MBA management

Information System - Audit Standards, Procedures and Guidelines topics:


A good definition of Information System Auditing is the process of collecting and assessing evidence to show that safeguards to protect against abuse, safeguards assets maintains data integrity and allows the organization to continue successfully. Often in today’s world the reason a system is audited is to determine if the organization is adhering or able to adhere to regulatory requirements such as SOX or HIPAA. Many of the problems that auditing is there to address are due to the speed that the technology changes, that without allow things to be done in some cases badly or just plain wrong.

Information System Auditing, also referred as automated data processing ( ADP) audits and IT infrastructure audits, is primarily an examination of the system controls within an Information technology (IT) infrastructure which is the process of evaluating the suitability and validity of an organization’s information systems, practices and operations. Information System Auditing has been developed to allow an organization to achieve goals effectively and efficiently through assessing that computer systems safeguard assets and maintain data integrity. Within an organization the managers are concerned that the systems they us provide the most effective way to maximize return on shareholder funds. Groups such as environmental groups, and civil rights groups are concerned with other aspects of how an organization runs their business.

Nearly 60 years ago most systems were manual with paper. Much of that work has now been replaced with computer systems. With the widespread use of computers we are now compelled to maintain control of the data in those systems. The misuse of data can lead to misallocated resources and abuse of privacy can occur with uncontrolled distribution of data. Whenever one of these events occurs the media makes sure the world knows about it as it produces good news copy, many people don’t understand and therefore fear is easy to generate. This provides support for the notion George Orwell’s 1984 is upon us.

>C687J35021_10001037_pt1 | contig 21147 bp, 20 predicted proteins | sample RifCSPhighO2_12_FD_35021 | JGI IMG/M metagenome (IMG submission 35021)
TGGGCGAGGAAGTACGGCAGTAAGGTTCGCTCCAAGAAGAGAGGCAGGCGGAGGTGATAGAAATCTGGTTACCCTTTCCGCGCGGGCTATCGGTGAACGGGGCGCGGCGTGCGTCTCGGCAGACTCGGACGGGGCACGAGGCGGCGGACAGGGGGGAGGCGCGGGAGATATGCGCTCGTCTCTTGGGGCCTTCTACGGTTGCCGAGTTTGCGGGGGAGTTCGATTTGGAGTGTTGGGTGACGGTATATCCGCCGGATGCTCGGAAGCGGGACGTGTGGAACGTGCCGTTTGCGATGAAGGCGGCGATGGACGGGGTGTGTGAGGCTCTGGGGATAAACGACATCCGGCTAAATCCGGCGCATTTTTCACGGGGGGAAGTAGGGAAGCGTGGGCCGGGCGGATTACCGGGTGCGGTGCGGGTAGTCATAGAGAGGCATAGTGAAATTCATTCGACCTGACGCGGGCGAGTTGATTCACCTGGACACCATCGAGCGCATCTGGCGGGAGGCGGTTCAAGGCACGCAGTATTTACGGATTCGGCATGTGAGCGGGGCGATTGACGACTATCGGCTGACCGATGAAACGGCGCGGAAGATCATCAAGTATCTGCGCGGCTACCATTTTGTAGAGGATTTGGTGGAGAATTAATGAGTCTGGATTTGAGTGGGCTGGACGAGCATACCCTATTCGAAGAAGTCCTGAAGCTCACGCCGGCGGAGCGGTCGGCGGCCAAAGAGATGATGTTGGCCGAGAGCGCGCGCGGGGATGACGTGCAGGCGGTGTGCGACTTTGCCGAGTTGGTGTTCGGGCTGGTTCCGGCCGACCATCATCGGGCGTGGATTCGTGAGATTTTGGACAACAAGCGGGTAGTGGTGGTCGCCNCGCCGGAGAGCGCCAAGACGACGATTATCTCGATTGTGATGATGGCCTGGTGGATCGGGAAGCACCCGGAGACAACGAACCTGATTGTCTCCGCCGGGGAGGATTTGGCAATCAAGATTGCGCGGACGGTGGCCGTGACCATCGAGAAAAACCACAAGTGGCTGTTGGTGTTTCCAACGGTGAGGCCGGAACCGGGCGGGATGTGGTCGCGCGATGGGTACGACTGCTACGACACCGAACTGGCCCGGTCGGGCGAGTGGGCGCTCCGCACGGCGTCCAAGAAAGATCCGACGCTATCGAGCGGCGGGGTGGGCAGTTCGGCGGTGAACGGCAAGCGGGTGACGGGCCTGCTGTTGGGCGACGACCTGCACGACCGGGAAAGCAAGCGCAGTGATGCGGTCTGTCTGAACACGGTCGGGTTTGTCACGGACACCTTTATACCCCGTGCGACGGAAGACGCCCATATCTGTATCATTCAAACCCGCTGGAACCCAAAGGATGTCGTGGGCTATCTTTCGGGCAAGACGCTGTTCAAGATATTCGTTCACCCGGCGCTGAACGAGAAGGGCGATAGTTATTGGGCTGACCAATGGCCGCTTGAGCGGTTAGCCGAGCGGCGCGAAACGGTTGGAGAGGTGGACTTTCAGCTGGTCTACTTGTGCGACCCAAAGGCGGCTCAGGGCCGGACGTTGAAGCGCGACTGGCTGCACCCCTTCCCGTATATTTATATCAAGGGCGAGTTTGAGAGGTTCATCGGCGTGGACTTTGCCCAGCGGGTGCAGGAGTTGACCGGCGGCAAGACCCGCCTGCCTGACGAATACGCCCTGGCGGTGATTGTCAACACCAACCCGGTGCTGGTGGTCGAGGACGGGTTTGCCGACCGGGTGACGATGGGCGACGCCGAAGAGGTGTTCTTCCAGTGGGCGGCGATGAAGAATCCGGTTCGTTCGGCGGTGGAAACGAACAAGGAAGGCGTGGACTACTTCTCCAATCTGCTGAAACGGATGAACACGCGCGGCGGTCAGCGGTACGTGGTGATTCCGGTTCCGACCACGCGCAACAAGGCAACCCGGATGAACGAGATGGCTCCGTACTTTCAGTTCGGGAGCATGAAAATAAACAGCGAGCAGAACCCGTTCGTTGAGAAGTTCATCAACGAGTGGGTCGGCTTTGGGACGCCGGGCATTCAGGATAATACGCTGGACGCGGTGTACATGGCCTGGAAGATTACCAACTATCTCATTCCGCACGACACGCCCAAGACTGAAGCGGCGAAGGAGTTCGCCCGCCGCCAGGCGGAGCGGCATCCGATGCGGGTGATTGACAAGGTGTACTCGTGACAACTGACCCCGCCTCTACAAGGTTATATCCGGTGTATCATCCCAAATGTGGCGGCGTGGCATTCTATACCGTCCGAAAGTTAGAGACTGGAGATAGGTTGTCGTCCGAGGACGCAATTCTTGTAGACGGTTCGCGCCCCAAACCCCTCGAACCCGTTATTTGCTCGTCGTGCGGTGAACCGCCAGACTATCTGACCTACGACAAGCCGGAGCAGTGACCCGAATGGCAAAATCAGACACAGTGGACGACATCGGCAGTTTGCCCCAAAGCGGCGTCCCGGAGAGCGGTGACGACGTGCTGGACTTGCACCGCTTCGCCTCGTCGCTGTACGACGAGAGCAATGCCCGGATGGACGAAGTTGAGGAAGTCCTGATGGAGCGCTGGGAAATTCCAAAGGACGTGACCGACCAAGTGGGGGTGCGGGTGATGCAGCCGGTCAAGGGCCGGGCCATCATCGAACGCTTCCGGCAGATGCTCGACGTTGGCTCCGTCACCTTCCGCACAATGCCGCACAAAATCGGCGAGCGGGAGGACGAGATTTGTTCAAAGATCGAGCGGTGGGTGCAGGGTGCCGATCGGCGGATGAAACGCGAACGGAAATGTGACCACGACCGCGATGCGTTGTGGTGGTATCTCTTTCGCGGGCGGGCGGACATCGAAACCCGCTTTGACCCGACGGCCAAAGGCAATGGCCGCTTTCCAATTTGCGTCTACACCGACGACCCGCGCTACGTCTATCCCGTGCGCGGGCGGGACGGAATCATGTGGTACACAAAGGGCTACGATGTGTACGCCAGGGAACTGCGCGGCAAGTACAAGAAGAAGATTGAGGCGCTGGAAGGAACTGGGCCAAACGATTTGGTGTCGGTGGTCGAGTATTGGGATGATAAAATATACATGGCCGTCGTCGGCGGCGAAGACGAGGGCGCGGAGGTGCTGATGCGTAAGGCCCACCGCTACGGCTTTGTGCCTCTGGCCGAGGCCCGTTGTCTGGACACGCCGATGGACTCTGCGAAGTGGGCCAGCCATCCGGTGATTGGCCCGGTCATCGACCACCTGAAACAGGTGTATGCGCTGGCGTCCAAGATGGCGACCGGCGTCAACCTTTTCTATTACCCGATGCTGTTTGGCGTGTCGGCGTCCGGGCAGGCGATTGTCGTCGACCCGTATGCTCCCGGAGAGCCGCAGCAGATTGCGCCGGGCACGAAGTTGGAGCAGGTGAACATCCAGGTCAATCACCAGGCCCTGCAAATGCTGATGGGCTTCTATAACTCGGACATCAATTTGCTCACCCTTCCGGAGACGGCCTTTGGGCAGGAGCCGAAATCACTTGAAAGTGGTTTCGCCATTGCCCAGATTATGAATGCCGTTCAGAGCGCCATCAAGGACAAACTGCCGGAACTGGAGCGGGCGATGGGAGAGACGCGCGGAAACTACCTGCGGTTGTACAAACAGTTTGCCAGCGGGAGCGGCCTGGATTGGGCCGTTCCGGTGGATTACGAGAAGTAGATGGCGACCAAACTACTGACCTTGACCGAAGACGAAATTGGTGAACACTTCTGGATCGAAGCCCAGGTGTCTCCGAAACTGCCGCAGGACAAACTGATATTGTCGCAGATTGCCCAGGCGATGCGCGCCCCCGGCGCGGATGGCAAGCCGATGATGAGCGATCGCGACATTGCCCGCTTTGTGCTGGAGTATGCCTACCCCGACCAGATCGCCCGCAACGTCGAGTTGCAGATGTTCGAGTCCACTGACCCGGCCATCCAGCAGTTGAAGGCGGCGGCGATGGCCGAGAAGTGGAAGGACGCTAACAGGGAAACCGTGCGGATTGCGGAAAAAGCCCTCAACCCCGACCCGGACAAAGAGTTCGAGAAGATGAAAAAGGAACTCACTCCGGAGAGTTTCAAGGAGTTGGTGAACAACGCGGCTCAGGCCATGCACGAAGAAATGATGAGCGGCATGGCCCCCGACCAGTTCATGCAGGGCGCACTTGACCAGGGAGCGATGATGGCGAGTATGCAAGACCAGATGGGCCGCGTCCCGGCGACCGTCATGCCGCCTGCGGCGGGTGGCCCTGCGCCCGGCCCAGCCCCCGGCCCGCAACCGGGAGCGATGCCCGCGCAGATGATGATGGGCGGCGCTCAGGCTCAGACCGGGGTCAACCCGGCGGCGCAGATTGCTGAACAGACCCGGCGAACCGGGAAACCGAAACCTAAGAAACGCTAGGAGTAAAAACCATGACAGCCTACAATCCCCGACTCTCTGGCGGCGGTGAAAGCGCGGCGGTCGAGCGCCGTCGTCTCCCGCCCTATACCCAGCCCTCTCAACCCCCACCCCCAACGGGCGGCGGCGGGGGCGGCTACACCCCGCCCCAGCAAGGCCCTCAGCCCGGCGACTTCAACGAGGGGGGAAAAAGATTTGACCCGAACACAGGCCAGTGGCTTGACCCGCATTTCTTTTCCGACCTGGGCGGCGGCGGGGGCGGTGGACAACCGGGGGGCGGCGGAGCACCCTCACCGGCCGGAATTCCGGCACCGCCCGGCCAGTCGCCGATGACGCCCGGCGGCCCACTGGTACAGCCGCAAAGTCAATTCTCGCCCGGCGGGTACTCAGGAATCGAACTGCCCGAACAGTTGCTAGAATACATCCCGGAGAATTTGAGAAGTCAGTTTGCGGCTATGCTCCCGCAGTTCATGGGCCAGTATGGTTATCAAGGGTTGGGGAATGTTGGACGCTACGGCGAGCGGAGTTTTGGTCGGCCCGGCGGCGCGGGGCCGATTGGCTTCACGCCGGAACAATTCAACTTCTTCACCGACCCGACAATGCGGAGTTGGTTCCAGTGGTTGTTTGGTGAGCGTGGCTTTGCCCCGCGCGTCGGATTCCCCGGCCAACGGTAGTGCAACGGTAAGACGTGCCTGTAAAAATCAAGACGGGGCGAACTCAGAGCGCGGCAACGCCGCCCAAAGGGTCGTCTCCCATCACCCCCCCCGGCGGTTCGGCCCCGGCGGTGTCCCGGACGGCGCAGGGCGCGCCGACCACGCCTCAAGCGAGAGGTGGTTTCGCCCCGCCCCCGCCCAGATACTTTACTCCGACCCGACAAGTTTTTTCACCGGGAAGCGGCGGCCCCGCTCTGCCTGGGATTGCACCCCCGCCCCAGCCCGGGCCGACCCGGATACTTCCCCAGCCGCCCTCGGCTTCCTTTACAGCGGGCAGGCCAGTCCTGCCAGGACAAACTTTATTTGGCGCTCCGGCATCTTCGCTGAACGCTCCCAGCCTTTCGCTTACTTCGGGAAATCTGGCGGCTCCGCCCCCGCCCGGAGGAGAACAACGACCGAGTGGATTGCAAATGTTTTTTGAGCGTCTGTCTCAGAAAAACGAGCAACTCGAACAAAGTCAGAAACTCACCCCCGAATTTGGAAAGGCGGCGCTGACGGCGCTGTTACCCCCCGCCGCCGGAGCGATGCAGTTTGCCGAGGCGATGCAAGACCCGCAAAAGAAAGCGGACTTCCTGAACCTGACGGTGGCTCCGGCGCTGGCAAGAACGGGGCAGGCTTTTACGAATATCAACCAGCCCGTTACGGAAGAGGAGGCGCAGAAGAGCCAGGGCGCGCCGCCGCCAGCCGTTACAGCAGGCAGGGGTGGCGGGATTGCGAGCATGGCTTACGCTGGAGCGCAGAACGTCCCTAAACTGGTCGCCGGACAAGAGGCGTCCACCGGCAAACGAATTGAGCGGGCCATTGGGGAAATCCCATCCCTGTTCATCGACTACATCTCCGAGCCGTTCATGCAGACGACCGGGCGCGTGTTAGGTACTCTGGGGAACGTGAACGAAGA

With the widespread use of computers and the ever increasing computing power available in desktop and mobile computing devices, it is important to control how the data within these devices is managed.

Everest 1985 proposed that the data within an organization was an image of itself the failure or success of this image will determine the success or failure of the organization , if some is lost then the organization will incur loss . An example of this is when the purchasing records are destroyed, then a business can suffer failure through inability to manufacture and/or supply to customers. This can occur when management fails to provide adequate budget to support proper backups. The lost data then becomes unrecoverable.

The misuse of computer system can lead either directly or indirectly to poor decision making. This can occur when either someone edits data to represent incorrect information thereby leading others to make bad decisions or the person reviewing data can temper with it to allow with it to allow them to give incorrect information. Recently the world has seen a number of events that are evidence of what goes wrong when this happens. Computer abuse is becoming more prevalent in organizations that abuse is an increasing expense to the business.

Foundations of Information System Auditing